Thursday, May 23, 2013

Behind the Scenes of the Newberry Memorial Organ

I had the great privilege yesterday of taking a behind-the-scenes tour of one of the largest organs in the world: the Newberry Memorial Organ in Woolsey Hall at Yale University. A couple of people from my department were guided through the organ by organ curator Joe Dzeda while Tom Murray, University Organist, played.
The Newberry Memorial Organ in Woolsey Hall was built in 1903 by the Hutchings-Votey Organ Company, improved mechanically and almost doubled in size in 1915 by the J. W. Steere & Sons Organ Company, and rebuilt and enlarged in 1928 by the Skinner Organ Company of Boston. University Organist Harry Benjamin Jepson (1871-1952) was responsible for the design of the instrument, executed by Ernest M. Skinner and G. Donald Harrison of the Skinner firm. Consisting of 12,617 pipes arranged in 197 ranks and 167 speaking stops, it is one of the largest and most outstanding instruments of its period. The Newberry Organ has been kept tonally and technologically intact since its 1928/29 reconstruction, and is used throughout the academic year for teaching, concerts and gala events. It is maintained by the Associate Curators of Organs, Joseph F. Dzeda and Nicholas Thompson-Allen.
It was amazing to be among the pipes and works of such a great instrument as the sound, quite literally and forcefully, resonated within our very being!

A view from the rear of Woolsey Hall looking toward the stage. The organ console sits front and center with the facade pipes (unvoiced) hiding the great city of organ pipes beyond.

A diagram of the pipes hidden behind the facade. There are six major sections: Solo Organ, Great Organ, Swell Organ, String Organ, Orchestral Organ, and Choir Organ.

A closer look at the facade of decorative pipes.

The console comprises four manuals and 167 stops.

Another view of the manuals and stops.

A first look into the great cavity of organ pipes. Ductwork carries air from large blowers in the basement up through the works.

A dedication plaque for the Newberry Memorial Organ is located on the wall of the concert hall behind the organ pipes.

Some views of the outside of the Swell Organ, which sits behind giant louvered doors, allowing the organist to decrease (by closing) or increase (by opening) the volume of sound, causing the sound to "swell."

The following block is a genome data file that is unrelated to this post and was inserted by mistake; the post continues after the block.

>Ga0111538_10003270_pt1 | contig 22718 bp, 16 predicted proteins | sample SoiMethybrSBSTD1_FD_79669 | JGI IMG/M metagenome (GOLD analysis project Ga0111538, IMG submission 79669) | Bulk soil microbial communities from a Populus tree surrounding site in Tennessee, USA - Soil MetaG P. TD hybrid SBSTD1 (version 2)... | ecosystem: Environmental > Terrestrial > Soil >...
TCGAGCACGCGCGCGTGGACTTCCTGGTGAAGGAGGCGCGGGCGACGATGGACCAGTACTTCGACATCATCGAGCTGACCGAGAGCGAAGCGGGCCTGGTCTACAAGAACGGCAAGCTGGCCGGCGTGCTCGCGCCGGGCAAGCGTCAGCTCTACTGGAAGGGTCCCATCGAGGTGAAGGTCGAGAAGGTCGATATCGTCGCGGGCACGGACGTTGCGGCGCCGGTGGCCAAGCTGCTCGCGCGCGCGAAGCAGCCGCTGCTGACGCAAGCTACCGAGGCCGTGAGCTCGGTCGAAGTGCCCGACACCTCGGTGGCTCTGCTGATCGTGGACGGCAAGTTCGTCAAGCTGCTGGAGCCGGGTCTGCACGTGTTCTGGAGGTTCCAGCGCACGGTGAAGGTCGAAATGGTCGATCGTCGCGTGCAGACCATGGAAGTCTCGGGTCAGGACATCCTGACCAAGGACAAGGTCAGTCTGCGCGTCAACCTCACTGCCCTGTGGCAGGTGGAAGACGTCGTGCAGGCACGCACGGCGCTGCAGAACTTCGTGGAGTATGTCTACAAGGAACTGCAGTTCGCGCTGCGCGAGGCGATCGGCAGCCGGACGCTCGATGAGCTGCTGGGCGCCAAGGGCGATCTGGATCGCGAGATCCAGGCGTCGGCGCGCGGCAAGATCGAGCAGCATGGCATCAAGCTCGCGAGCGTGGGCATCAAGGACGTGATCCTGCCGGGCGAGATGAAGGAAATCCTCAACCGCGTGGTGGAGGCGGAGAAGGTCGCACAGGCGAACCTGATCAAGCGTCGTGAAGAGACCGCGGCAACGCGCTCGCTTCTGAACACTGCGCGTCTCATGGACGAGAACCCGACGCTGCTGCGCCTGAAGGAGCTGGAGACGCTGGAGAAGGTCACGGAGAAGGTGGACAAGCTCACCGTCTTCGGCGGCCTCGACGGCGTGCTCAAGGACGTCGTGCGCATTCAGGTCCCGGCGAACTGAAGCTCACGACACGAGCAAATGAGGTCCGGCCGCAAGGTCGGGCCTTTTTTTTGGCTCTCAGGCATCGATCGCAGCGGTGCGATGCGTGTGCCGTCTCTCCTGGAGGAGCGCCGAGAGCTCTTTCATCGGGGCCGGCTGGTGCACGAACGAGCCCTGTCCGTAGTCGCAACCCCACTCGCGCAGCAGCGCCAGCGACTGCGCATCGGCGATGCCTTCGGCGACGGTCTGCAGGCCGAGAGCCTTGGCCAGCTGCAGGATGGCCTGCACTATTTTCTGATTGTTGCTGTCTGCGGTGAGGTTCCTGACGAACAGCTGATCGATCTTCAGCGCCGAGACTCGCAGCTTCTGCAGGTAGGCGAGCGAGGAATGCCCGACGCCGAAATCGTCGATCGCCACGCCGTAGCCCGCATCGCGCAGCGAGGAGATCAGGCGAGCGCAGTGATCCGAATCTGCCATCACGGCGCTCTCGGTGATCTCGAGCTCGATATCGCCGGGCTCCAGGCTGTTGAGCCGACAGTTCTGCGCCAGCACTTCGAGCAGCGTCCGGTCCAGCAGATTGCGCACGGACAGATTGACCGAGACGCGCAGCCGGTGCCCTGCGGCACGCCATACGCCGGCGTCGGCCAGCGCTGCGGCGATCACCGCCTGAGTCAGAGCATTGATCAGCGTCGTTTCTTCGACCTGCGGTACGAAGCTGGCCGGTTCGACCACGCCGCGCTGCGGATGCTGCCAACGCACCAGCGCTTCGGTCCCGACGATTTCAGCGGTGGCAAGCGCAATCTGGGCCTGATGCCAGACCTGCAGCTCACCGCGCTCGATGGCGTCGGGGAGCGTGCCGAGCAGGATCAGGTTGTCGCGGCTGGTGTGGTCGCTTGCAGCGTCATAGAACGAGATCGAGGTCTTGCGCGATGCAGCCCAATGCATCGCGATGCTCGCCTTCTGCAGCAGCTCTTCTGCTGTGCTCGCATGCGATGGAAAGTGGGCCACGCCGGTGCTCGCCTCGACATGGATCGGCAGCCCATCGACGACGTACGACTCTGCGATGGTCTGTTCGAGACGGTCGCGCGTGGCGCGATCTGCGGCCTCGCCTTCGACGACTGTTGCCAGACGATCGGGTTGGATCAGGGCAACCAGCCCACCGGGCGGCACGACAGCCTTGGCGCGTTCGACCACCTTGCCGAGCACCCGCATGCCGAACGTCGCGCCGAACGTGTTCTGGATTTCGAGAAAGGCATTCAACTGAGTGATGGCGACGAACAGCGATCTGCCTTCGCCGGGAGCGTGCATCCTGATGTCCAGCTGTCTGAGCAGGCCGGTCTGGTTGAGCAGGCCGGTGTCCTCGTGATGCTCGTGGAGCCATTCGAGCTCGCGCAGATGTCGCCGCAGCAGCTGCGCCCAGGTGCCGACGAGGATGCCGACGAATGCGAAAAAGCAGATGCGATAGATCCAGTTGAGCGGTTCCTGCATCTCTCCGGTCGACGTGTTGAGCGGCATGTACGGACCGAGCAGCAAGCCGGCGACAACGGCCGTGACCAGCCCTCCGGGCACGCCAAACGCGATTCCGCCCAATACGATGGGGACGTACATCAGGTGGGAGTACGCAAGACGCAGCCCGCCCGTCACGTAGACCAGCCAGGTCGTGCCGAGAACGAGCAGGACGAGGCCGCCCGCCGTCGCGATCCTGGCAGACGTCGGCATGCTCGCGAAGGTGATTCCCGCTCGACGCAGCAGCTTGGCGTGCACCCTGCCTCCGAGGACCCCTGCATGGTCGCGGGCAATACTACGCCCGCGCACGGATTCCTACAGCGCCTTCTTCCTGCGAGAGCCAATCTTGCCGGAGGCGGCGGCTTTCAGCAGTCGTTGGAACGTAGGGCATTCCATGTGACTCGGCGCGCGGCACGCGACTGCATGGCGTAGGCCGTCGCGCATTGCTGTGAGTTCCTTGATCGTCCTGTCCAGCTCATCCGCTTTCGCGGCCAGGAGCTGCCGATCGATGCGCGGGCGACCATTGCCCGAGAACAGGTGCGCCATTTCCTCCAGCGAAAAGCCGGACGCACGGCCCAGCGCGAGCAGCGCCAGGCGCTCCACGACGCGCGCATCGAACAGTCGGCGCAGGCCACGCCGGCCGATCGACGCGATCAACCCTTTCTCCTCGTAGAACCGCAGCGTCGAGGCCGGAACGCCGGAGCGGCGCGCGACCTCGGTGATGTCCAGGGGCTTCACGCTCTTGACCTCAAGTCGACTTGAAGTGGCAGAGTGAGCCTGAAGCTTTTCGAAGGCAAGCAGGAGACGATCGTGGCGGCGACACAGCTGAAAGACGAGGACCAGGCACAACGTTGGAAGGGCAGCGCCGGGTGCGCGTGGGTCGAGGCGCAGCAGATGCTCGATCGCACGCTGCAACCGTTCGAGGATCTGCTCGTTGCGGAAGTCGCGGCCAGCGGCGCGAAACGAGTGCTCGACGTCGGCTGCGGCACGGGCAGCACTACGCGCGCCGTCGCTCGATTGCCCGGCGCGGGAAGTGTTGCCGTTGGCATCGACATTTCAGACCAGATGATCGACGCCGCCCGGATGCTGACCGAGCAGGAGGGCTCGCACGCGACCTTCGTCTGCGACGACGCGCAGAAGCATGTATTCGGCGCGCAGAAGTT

So that the seasonal expansion and contraction of the wood supporting structured does not tear apart the more delicate parts of the organ, wood dowels serve as wheels or bearings on which portions of the organ can slide.

These boxes serve as regulators for the air by using springs to equalize the air pressure as air blows in and is then forced out. There are many of these contraptions through the organ and they help supply a constant volume of air to different pipes.

A view of some of the smaller pipes, which this architect couldn't help imagining as little cities of skyscrapers! The little coiled caps on the wooden pipes allow tuning (metal pipes also have little coils on the sides near the top for the same purpose). It can take two people six hours to fully tune the instrument, which happens surprisingly often during the year, including "touch ups" of problem areas before events or concerts.

A view of the base of some of the largest pipes in the organ. The air coming out of these is quite a strong gust of wind.

I was excited to get a unique view of Woolsey Hall from above and behind the organ facade!

There are even more pipes in the basement, where century-old "surround sound" technology fills the concert hall through vents.

Tight spaces in the basement mean that some of the longer pipes are doubled over (some are folded even more than this). We were assured that "the pipe doesn't care" and the sound quality is not compromised.

A view of some of the wooden pipes in the basement.

There are also four practice organs in the basement, including several similar to the photos above. The manuals and pipe casework were works of art in themselves.

A more modern arrangement for one of the practice organs.

These are some views of the brains of the organ, i.e. a century-old computer. It turns electrical impulses from the console into pneumatic control of each individual organ pipe. Though the system has been digitized as well, this is one of the oldest (the oldest?) surviving, fully-functional systems.

Two huge blower turbines sit deep in the basement and supply all the air for the many organ pipes. Each blower can fully supply the organ, and redundancy allows the motors to be changed over at the flip of a switch, even mid-concert, without missing a beat!

Stepping into the organ curators' workshop is like stepping back in time.

In the workshop, there are photos of famous churches, organs, organists, and organ conservators.

And as a parting shot, a close-up view of the stage wall. I have loved this decorative pattern since the first time I stepped into Woolsey Hall.

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